There is value to a seller when it comes to entering into an as-is transaction and stating that the seller has NOT made any representation or warranty, all such representations or warranties are disclaimed, the buyer is NOT relying on any representation of the seller, and that the buyer is relying on its own inspection of the property. This shifts the onus to the buyer to undertake the inspection or due diligence it needs to take relating to the property it wants to buy.
With respect to commercial property transactions:
The doctrine of caveat emptor, which Florida courts continue to apply, “places the duty to examine and judge the value and condition of the property solely on the buyer and protects the seller from liability for any defects.” There are, however, three exceptions to this doctrine, including: “1) where some artifice or trick has been employed to prevent the purchaser from making independent inquiry; 2) where the other party does not have equal opportunity to become apprised of the fact; and, 3) where a party undertakes to disclose facts and fails to disclose the whole truth.”
Florida Holding 4800, LLC v. Lauderhill Mall Investment, LLC, 46 Fla. L. Weekly D785b (Fla. 4th DCA 2021).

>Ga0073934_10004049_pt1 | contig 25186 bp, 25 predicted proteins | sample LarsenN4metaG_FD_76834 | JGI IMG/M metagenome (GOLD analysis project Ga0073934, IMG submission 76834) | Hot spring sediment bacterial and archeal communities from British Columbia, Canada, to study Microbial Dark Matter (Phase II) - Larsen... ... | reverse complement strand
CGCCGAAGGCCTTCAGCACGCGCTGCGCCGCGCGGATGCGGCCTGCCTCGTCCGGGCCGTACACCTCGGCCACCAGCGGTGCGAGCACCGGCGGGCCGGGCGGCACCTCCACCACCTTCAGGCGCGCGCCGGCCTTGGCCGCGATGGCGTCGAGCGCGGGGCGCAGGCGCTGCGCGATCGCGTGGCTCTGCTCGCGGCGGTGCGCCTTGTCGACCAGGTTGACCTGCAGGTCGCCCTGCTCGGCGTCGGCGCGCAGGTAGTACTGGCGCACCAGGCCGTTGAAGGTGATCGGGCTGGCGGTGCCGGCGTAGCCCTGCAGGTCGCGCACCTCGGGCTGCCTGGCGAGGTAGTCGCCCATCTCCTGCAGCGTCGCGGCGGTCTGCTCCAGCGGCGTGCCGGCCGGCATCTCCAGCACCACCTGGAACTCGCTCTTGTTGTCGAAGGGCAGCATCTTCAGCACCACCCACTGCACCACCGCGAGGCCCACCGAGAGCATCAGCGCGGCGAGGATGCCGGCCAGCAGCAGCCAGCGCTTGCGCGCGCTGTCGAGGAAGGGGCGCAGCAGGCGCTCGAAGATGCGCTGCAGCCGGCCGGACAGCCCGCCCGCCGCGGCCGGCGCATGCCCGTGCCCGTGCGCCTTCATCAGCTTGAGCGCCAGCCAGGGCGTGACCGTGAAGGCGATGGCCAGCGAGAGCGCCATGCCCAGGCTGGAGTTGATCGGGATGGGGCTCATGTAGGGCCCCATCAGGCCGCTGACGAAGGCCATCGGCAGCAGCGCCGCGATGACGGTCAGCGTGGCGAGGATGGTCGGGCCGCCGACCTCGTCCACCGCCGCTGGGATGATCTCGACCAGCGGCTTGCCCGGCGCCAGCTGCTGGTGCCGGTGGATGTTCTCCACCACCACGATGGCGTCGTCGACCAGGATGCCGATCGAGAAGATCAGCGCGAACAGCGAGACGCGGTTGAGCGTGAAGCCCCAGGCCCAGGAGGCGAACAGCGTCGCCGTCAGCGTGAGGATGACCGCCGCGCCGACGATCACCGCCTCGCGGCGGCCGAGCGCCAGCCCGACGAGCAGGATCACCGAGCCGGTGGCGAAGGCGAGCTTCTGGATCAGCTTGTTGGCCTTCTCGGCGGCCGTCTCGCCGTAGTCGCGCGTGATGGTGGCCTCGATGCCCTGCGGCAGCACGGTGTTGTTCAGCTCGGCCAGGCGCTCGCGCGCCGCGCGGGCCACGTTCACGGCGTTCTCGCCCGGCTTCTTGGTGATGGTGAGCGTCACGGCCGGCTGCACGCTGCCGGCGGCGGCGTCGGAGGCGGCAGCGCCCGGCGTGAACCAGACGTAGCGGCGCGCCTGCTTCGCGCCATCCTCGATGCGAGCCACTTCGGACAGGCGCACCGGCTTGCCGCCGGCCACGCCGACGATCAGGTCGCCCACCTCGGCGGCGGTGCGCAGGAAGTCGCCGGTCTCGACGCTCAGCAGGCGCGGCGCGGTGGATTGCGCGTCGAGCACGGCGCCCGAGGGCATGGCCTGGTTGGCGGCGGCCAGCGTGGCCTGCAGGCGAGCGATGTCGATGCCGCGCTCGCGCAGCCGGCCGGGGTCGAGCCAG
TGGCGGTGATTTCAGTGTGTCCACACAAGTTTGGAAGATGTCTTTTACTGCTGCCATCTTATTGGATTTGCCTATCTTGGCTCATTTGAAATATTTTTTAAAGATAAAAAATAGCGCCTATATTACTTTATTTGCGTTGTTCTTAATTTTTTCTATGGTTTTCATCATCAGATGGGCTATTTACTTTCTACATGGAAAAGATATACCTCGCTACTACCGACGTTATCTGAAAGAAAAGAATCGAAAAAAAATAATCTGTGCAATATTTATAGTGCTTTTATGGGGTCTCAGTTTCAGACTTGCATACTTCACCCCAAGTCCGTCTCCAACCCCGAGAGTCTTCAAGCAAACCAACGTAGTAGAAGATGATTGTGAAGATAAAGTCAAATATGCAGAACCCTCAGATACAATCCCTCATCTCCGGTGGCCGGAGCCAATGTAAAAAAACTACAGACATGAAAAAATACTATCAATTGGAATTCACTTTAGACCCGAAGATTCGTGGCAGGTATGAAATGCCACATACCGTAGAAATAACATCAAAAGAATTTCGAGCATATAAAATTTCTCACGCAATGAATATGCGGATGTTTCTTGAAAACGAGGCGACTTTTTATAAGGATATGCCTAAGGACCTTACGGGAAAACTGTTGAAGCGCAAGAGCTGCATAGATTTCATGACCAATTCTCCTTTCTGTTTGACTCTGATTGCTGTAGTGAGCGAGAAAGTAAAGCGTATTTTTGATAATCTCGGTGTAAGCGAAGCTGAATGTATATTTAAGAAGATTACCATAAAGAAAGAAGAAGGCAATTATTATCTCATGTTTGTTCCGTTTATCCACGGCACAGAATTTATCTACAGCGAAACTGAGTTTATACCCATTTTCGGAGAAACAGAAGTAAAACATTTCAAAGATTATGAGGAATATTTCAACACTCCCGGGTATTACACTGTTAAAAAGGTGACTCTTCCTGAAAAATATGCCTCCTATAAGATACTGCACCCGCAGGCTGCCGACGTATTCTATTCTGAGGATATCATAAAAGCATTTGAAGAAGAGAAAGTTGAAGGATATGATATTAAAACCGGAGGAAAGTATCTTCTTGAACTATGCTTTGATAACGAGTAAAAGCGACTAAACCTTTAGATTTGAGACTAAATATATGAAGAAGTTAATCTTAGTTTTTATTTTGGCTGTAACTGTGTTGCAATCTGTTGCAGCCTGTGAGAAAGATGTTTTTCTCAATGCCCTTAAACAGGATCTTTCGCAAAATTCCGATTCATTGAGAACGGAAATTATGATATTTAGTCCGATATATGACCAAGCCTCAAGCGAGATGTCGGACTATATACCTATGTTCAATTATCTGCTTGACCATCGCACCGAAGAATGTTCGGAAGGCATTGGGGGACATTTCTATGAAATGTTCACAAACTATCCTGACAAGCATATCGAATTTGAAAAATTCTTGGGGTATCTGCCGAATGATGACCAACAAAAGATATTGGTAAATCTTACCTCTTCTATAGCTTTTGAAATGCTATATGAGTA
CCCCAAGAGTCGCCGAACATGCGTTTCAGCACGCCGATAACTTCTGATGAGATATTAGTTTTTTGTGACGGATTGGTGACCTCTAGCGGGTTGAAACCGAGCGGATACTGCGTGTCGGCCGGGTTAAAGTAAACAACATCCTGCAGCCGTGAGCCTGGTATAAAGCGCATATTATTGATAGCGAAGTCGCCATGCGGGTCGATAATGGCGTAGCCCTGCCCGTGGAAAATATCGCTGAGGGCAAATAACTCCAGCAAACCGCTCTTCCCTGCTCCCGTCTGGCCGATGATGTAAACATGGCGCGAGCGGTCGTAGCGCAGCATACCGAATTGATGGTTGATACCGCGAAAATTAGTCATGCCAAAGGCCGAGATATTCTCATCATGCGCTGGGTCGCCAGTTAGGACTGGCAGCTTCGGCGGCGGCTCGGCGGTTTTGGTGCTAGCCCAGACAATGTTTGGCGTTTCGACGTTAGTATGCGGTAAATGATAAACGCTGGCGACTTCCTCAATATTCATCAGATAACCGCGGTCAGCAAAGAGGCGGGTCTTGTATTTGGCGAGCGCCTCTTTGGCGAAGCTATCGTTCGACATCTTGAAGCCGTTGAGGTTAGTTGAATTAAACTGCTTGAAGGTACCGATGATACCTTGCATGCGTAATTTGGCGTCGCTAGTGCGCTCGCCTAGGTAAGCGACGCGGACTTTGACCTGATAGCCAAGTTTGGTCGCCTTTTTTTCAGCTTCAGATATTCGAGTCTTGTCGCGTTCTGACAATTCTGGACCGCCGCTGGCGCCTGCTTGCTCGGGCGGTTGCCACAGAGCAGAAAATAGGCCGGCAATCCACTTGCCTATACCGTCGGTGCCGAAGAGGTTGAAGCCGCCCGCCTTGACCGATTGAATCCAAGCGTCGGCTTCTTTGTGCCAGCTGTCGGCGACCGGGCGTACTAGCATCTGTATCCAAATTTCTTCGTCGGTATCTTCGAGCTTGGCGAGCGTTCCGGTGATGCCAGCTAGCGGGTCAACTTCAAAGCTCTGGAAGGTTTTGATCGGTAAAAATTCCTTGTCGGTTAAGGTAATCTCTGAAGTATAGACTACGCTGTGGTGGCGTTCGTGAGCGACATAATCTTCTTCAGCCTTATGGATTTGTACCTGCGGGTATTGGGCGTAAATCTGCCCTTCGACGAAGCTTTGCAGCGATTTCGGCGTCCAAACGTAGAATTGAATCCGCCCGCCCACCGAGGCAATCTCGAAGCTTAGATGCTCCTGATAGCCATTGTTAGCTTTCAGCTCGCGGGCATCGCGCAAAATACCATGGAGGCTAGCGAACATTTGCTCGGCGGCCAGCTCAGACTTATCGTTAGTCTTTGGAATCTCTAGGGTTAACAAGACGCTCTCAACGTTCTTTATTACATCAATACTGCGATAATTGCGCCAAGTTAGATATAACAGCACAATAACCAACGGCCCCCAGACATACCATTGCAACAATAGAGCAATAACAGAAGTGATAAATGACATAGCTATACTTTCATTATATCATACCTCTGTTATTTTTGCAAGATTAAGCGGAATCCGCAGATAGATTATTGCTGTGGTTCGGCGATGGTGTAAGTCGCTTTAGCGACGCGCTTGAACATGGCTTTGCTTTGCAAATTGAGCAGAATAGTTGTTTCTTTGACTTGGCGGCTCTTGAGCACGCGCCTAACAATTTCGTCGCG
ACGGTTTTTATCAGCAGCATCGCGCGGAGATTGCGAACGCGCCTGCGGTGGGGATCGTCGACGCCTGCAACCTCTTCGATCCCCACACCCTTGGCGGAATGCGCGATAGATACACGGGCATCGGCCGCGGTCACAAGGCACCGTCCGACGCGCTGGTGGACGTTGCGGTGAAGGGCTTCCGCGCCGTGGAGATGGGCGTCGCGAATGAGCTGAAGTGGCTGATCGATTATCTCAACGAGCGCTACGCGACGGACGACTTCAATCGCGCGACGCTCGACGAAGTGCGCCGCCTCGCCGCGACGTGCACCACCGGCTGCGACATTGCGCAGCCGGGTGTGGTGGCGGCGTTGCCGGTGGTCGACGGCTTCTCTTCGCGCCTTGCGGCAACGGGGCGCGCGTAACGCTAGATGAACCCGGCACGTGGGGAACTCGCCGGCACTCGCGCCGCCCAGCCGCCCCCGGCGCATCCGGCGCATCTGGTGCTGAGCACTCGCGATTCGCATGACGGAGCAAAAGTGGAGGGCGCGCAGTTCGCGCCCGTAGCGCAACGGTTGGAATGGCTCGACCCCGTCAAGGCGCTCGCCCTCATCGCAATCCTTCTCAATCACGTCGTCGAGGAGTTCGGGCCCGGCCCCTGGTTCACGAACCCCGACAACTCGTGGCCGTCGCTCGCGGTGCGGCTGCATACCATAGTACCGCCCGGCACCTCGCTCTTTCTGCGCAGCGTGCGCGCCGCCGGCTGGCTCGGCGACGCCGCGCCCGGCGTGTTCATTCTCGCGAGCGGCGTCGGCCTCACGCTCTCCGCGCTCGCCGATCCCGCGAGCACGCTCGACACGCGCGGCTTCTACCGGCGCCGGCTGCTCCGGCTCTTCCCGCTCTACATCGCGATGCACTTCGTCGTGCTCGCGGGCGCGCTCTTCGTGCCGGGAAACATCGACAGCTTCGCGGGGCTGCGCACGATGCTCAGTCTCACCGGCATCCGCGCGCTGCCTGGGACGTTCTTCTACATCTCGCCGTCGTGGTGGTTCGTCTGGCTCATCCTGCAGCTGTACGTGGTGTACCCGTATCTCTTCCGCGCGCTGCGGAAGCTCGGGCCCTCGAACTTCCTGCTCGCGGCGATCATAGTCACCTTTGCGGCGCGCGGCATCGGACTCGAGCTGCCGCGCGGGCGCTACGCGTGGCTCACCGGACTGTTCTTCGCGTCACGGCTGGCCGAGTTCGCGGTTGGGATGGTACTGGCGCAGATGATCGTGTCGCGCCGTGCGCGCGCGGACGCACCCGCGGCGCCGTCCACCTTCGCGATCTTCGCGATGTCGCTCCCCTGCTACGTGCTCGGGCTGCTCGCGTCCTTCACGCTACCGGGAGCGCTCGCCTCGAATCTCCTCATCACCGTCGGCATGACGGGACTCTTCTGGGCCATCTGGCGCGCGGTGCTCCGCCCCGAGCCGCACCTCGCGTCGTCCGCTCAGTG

These three exceptions to caveat emptor, or the doctrine of buyer beware, are not easy to prove because it places a burden on a buyer to prove an active effort from the seller to conceal a material fact to skirt around the as-is language. Again, this is not an easy burden to prove.
By way of example, in Florida Holding 4800, the buyer purchased commercial property and sued the seller after discovering roof leaks, HVAC issues, and mold. The lawsuit was predicated on the seller’s misrepresentation or concealment of the condition of the property. The problem was that the buyer purchased the property as-is and contractually agreed there were no representations or warranties from the buyer. The trial court granted summary judgment in favor of the seller because of caveat emptor’s application to commercial transactions.
The appellate court affirmed the trial court because there was no evidence that the “Seller’s actions prevented it from conducting a thorough inspection of the property or that, but for Seller’s conduct, Buyer would have discovered that the roof was defective.” Florida Holding 4800, supra. The appellate court explained:
Unable to establish an exception to caveat emptor, Buyer is left with the PSA’s [purchase sale agreement] express language providing that Buyer was purchasing the property “based solely on Buyer’s own inspection, investigation and evaluation,” and that Seller made no representations regarding the property’s condition, or if it did, Buyer agreed it was not relying upon such representations. By these very terms, Buyer waived any claim of fraud on the undisputed material facts in this case.
Florida Holding 4800, supra.
As you can see, the doctrine of caveat emptor has teeth. Likewise, specific language in as-is transactions has teeth and it is important to include this disclaiming language in as-is transactions, even if the transaction does not concern real property.
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